The government has not lacked advice as to what should go in its long promised 25 year plan for the environment. Most of it has ended up as white noise but, finally, and with surprisingly little fanfare, we have something of significance: the official advice to government of the Natural Capital Committee (NCC).
It’s significant because, first, Michael Gove asked the committee to produce it and, second, because it is the expert verdict on what’s needed to make sure we can get the maximum benefit from our natural environment.
So what does it say? A lot, as you would expect given that the committee has been in a holding pattern for 18 months waiting for the plan to materialise.
Here we highlight three significant aspects of the advice, as well as three important questions it raises.
1. Extraordinary ambition
The committee suggests 12 goals for the government to adopt. Some are unsurprising, such as meeting greenhouse gas emissions reduction targets. But some would be truly revolutionary. Goal eight would eliminate new plastic pollution from entering our seas. Goal twelve would transform management of the UK’s natural resources, resulting in “an overall net increase” in natural capital. While goal ten advocates that the UK should make a “net positive contribution to the global environment”.
These goals would make the UK a global environmental champion, embracing international standards in areas such as air and water quality, whilst being a world leader for overall environmental health.
2. Independent monitoring and reporting
Political accountability for achieving the goals is tackled head-on by the committee. It advocates putting the plan on a statutory footing (so it can’t be ignored by government), breaking up the 25 years into five year objectives (ie one per parliament), and giving statutory responsibility to an independent scrutiny body to report annually to parliament on progress.
3. New responsibilities and opportunities for business
The committee recommends the introduction of a “natural capital net gain principle” in the planning regime for housing and infrastructure, and the pollution prevention and control regulatory regimes. This would turn developers and industry into agents of environmental restoration. Such a bold move would significantly increase the firepower available to support delivery of the plan’s goals. The NCC also endorses the notion that public funding could be used to kick-start private markets for ecosystem services such as water quality improvements.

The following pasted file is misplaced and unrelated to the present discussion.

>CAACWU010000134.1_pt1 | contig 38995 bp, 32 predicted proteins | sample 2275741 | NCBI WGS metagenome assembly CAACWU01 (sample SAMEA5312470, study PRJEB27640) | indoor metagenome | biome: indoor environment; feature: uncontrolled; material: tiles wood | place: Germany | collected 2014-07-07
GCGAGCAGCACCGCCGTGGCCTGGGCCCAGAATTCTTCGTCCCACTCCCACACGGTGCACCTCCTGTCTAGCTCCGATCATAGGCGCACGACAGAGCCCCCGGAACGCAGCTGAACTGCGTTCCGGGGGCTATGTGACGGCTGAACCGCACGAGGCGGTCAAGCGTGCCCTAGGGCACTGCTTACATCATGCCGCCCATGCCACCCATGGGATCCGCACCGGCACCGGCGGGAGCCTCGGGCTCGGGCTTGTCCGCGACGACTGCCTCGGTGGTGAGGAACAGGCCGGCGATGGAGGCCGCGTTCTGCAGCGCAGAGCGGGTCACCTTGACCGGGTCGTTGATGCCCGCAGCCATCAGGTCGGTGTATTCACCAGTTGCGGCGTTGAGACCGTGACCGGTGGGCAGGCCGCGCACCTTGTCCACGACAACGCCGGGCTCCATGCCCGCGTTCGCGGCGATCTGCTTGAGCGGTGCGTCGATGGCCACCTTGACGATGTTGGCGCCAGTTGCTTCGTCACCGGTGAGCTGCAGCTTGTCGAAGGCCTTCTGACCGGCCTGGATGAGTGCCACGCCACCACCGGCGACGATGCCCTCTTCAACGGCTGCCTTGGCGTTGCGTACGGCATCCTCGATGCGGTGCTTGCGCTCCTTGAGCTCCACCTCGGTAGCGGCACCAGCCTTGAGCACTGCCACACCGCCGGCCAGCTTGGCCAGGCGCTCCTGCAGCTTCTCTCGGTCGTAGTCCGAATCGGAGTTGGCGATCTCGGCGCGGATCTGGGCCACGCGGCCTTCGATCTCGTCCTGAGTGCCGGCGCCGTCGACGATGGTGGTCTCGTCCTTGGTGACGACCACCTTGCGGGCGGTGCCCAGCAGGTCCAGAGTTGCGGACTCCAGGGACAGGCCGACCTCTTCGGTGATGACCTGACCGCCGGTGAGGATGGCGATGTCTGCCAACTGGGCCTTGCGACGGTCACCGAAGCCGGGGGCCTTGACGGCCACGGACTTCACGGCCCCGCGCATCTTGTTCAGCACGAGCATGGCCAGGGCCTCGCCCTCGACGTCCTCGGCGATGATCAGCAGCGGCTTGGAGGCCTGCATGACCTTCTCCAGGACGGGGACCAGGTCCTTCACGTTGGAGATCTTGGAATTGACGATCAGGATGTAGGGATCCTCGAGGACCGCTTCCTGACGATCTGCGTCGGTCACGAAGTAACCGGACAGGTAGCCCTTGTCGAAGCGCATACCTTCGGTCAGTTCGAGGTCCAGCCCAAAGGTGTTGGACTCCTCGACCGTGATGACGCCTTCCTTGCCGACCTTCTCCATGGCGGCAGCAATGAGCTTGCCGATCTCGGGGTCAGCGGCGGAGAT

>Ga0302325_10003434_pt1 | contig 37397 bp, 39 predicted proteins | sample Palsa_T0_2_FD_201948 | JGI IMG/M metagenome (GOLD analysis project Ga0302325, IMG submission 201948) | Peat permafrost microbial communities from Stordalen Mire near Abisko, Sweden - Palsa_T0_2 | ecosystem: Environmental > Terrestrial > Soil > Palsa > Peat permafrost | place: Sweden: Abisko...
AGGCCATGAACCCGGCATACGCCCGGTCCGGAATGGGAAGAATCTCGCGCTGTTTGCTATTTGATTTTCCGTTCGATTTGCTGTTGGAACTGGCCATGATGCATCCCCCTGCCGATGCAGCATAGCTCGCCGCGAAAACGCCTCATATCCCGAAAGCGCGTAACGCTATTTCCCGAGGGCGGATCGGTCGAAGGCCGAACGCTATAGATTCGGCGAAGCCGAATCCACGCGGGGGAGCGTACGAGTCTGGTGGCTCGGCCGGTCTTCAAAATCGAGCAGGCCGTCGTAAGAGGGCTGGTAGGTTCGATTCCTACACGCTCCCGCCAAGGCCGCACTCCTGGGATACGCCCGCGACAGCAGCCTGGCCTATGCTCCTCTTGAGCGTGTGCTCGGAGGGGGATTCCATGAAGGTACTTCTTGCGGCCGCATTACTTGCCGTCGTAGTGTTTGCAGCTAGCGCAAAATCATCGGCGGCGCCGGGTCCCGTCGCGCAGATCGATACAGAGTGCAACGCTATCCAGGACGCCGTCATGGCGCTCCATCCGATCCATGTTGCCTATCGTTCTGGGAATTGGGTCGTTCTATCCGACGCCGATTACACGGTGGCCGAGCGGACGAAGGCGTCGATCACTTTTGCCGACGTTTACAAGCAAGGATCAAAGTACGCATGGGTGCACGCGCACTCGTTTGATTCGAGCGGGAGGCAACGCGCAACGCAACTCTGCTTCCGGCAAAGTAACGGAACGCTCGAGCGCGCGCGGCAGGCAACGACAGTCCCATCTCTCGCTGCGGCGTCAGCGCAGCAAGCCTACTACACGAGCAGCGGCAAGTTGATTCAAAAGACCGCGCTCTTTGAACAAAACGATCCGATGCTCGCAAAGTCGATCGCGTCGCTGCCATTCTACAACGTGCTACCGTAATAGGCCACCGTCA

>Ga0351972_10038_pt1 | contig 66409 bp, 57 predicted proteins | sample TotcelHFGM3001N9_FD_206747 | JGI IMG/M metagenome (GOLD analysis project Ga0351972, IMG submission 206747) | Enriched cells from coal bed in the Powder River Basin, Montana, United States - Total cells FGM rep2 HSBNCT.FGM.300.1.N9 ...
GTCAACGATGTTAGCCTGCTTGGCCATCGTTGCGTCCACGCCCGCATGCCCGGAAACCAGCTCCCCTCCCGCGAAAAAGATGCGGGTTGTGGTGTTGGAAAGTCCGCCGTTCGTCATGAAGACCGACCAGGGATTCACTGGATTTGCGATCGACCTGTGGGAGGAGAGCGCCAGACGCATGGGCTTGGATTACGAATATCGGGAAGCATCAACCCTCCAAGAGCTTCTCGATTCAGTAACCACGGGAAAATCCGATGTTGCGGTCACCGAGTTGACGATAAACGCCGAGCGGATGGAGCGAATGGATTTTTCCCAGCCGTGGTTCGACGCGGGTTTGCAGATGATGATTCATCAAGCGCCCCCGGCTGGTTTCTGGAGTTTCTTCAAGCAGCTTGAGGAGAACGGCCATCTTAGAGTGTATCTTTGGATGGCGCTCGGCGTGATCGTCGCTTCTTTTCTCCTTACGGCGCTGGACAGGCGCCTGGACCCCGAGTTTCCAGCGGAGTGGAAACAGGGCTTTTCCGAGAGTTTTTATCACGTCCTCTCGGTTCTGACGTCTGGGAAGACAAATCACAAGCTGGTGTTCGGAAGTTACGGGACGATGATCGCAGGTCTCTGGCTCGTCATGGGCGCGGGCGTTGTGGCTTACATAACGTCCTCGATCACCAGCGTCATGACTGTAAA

But the advice also throws up a number of questions that the 25 year plan will need to answer.
Question 1: Will it be credible?
The scale of ambition in the advice may well appeal to Michael Gove, who has stated his vision for Britain to become “a setter of gold standards in protecting and growing natural capital”. But, given where we’re starting from, and the Committee emphasises the dire and worsening state of the UK’s natural capital, achieving change on this scale will be a herculean undertaking.
What’s more, it is not something that the government can do on its own. Farmers, landowners, consumer goods manufacturers, retailers, waste managers and consumers are all implicated in the delivery of these goals. The case will need to be made strongly, persuasively and repeatedly as to why this is an effort worth making. And the government will need to show it has the strength of purpose to take decisions as difficult as enforcing a ‘natural capital net gain’ principle for new housing. This will require more than simply creating an independent monitoring body; developers will remember the overnight killing-off of zero carbon homes, and the less scrupulous may be tempted to gamble that government won’t have the stomach to stay the course.
Question 2: How does this fit with food and farming?
Over 70 per cent of UK land is farmed. The NCC’s vision would transform how we farm, built around new farming practices, changes in stocking and cropping patterns, potentially changes in use for large swathes of farmland. The committee proposes that farming subsidies should support this change, by rewarding farmers who deliver “environmental enhancements”, and other public goods. But the core business of farming is food production, where the customer is not the state. So an effective 25 year plan will need to indicate how regulatory policy, food policy, trade policy and a whole raft of other legal and funding instruments would align with its goals. Which leads us onto…Brexit.
Question 3: What about Brexit?
With Brexit sucking up almost all the government’s time and focus, it will not be straightforward for Defra ministers to persuade colleagues of the importance of a 25 year plan with this scale of ambition. What’s more, the terms of future trade deals, whether with the EU or other partners such as the US, will include environmental rules and stipulations that the government will need to follow. The plan cannot foresee the outcomes of the Brexit negotiations, but it can establish many of the tools we will need to deliver its ambitions. This could include, for example, setting out how we would manage the ‘governance gap’ that would arise from a hard Brexit, if the UK ends its relationships with the EU institutions that currently implement and enforce many environmental regulations.
Michael Gove says he wants a green Brexit. The extent to which the 25 year environment plan accepts the Natural Capital Committee’s advice, and fills in the gaps as to how it will be delivered, will reveal whether or not he intends to deliver one.